4. I should mention the title is “3 Ways Organizing with Friends Can lead to Failure”

  5. Although I’m more out of the movement then at this point, I may have some few comments after near 40 years at this. Time doesn’t permit a full comment at this time.

    So, right quick, the matter of organizing friends AND with friends can be a bit complex. Certainly not black and white, IMHO.

    The positive oft times are that your back is usually covered…except as folks go through their own changes.And there are folks that I thought were friends,as they evolved in their own directions have thrown one under the bus.

    Sometimes its hard to be really critical with a friend. When they are screwing up (sometimes big time), one sorta dances around a bit more of a direct approach in telling them the sharp reality of their action(s).

    When your friends F-up, you oft time gets tarnished with their F-up, as if you own others actions or opinions.
    Additionally, you are assumed to have the same politics, perspectives or temperment as your friends. You are taken as a political clone of your friends…for better and worse.

    Sometimes friendship blinds one to political or personal disagreements. Allows for factionalism and opininated views.Closes one off to the view that maybe your friends could be wrong about something. Reflective defensiveness.

    Let me end this ramble by suggesting that balance, balance and more balance helps keep an even keel and perspective in organizing, carrying stuff out and in coming to balanced approach and conclusion in doing solid political, shopfloor, organizational work.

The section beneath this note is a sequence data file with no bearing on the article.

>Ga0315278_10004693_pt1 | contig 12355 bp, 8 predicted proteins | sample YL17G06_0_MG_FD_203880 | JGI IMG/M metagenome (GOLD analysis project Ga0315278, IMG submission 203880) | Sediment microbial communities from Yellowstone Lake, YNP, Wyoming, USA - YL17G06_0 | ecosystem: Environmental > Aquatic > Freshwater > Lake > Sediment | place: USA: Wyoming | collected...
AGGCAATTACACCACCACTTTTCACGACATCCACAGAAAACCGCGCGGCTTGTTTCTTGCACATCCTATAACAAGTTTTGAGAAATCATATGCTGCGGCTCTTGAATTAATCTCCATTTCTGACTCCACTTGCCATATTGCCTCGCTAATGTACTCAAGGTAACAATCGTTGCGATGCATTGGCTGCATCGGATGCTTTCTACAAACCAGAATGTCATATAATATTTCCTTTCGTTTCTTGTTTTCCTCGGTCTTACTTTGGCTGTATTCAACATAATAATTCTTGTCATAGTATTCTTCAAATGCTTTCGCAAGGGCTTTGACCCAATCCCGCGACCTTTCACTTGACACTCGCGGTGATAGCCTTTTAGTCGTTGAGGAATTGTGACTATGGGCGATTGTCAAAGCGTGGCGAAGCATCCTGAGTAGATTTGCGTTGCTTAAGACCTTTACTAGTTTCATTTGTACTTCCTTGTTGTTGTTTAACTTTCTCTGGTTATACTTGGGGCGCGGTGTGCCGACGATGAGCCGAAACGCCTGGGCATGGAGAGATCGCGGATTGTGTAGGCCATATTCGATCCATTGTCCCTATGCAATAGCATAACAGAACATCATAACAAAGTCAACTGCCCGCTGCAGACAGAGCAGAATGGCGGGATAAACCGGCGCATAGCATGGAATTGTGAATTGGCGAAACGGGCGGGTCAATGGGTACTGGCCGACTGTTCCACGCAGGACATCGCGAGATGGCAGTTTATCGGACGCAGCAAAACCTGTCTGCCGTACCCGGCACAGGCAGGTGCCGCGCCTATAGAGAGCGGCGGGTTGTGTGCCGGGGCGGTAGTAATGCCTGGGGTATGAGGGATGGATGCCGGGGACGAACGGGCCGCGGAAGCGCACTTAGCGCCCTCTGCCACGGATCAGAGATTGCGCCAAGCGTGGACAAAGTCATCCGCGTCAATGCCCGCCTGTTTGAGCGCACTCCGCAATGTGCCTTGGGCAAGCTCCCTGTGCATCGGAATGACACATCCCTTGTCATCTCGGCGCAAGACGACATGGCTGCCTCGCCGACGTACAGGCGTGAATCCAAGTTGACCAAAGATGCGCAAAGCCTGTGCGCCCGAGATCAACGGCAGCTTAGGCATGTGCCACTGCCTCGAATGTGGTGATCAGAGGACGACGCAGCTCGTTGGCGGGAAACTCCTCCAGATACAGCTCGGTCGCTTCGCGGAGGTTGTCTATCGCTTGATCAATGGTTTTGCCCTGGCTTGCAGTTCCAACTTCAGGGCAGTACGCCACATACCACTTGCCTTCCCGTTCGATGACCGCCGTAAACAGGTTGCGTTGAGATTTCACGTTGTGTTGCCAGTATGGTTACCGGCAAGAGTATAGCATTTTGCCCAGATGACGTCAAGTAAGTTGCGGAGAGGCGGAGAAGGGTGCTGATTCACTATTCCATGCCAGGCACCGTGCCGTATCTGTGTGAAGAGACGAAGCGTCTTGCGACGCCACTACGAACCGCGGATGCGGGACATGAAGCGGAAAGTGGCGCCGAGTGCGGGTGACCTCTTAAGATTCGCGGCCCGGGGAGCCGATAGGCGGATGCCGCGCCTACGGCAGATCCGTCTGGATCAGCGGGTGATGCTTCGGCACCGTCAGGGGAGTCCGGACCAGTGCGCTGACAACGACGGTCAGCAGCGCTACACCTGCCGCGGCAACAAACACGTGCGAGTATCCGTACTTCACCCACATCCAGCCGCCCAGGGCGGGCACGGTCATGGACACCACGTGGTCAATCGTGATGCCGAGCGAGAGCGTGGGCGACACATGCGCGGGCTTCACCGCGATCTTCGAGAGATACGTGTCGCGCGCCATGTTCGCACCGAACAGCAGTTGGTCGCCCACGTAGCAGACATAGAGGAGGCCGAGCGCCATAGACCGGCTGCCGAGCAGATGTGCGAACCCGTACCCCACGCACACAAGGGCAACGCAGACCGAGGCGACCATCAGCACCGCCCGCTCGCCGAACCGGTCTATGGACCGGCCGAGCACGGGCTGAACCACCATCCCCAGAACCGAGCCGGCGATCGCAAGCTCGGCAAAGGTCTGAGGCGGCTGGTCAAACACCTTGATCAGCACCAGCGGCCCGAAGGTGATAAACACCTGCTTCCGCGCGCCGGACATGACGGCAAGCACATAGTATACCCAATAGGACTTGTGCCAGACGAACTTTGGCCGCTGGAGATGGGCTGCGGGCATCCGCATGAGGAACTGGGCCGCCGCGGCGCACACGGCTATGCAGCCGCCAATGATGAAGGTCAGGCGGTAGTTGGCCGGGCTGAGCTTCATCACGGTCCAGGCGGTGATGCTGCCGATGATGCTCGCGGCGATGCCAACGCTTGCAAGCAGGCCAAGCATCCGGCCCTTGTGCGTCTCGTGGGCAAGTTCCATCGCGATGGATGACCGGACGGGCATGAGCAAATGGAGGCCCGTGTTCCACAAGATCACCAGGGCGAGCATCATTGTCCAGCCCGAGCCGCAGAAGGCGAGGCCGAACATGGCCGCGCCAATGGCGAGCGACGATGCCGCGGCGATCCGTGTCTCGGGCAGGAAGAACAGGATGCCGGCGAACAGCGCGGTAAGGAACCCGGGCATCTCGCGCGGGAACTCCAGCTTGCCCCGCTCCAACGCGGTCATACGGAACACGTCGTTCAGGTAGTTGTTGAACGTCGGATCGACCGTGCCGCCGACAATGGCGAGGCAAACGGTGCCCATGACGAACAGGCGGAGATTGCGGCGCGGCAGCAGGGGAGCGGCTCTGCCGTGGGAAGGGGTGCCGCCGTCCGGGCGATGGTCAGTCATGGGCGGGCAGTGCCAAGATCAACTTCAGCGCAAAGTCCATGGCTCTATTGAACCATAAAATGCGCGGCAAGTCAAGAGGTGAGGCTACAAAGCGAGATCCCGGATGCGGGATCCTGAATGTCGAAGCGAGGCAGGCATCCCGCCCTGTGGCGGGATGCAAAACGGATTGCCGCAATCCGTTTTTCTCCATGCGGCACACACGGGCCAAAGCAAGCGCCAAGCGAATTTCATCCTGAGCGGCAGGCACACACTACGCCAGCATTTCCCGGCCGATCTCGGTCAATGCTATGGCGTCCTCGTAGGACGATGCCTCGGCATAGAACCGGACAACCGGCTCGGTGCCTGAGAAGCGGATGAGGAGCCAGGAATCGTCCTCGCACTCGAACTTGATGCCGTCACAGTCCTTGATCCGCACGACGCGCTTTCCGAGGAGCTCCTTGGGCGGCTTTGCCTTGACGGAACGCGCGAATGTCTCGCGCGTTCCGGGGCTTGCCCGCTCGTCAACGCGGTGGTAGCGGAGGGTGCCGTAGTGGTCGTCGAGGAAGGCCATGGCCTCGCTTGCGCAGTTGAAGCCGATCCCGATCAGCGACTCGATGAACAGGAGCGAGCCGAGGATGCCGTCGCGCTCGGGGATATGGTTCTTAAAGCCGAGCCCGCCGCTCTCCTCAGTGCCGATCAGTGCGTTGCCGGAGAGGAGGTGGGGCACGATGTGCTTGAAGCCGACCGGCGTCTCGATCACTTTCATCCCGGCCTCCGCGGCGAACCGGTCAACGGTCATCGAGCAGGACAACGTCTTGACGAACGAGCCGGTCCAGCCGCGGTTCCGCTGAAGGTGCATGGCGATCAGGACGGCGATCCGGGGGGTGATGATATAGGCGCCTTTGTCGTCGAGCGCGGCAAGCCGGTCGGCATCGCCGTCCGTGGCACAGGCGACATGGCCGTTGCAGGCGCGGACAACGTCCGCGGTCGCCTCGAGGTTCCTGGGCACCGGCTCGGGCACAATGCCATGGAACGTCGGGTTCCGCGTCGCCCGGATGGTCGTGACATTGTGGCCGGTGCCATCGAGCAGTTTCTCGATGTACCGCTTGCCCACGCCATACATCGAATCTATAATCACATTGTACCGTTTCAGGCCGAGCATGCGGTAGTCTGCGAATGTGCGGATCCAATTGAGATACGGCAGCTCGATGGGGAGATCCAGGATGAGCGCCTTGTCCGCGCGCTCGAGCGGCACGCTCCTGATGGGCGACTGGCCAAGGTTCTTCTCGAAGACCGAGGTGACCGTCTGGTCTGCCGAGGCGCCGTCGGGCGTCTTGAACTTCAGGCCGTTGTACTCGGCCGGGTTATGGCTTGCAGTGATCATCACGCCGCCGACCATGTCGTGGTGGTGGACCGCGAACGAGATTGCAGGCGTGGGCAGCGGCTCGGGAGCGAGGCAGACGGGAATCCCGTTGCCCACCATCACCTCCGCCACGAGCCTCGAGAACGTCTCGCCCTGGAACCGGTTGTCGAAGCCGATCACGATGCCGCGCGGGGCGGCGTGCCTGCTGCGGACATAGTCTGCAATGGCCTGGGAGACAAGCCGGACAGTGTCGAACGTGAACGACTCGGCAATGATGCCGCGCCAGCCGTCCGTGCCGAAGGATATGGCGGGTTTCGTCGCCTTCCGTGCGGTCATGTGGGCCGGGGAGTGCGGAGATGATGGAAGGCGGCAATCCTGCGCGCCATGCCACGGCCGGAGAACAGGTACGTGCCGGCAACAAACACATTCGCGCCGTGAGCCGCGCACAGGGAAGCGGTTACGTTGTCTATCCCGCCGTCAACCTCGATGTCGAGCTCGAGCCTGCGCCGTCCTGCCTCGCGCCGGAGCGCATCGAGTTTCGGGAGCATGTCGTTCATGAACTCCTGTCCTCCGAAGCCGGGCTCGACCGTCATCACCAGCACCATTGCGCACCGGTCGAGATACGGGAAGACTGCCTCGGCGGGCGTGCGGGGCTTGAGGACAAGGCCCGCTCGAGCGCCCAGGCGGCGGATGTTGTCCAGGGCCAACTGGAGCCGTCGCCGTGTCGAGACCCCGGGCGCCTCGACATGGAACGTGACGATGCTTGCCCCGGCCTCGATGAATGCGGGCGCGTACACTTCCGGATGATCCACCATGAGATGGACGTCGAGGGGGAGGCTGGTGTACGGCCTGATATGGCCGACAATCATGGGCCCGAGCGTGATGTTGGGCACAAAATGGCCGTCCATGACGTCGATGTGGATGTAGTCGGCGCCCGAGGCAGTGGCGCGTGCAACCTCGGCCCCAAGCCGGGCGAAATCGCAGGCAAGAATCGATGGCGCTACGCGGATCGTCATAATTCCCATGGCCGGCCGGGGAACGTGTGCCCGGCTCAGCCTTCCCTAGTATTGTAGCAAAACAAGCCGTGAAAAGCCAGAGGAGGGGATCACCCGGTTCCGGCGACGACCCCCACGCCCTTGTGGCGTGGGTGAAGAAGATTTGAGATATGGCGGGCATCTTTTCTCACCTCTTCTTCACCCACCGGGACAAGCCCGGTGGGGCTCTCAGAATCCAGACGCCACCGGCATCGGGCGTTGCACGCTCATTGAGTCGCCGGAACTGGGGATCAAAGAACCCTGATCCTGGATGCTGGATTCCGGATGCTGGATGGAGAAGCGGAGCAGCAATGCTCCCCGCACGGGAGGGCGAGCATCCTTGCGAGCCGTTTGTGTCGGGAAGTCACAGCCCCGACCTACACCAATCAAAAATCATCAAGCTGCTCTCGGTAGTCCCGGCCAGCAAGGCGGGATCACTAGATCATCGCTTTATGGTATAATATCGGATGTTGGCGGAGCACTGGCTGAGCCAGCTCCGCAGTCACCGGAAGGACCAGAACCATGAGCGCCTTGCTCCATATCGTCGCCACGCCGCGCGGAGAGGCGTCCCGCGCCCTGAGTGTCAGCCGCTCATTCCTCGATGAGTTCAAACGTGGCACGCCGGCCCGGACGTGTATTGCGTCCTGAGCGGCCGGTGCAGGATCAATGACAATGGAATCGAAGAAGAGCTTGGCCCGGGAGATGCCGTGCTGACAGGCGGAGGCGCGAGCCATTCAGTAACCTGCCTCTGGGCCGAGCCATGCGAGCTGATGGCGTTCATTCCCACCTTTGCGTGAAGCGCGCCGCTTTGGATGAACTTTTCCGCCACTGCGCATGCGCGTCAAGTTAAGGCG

6. “… those who have a specific political project and want to keep it relevant by having it also be a place where social needs can be met.” If this were to read “… have a specific politics and want…” I think it would work nicely as a description of how i measure up in this equation.
    Given the expanse of absence that seems particular to the Midwest, friendship hasn’t been much of an opportunity for misdirection, stalling departure, or ghettoisation. Or at least not an Anarchist ghetto; living in a capitalist ghetto has left me with diffuse affinities.
    A political project is not an option. Friends are not an option. Unless friendship is invented, because in my isolation it seems better to abort necessity’s invention of “imaginary (terrible) communities”. Mine are more anti- politics of a place, where the same people who are friends are enemies are neighbors are snitches are criminals are desperate are disparate.

  7. “Perhaps it is time to stop being coy and declare a goal or two.”

    Yes, perhaps. I’ve been wanting you to do this for years, Aragorn. Declare some goals!

  8. I don’t if this is really the point of the piece but I’ve always been very suspicious of affinity group models of organising because it reproduces the exclusivity and cliquishness that has very damaging psychological effects on those not part of the social group. When the point of organising is to bring people together for a political goal, how can excluding people because they’re not cool enough be justified?

    I remember reading some direct action guide and I got really pissed off when it recommended just getting together with your friends and doing something. So if you’re not part of an already existing social group (which will most likely be based on similar tastes and fashions) you can’t do radical politics?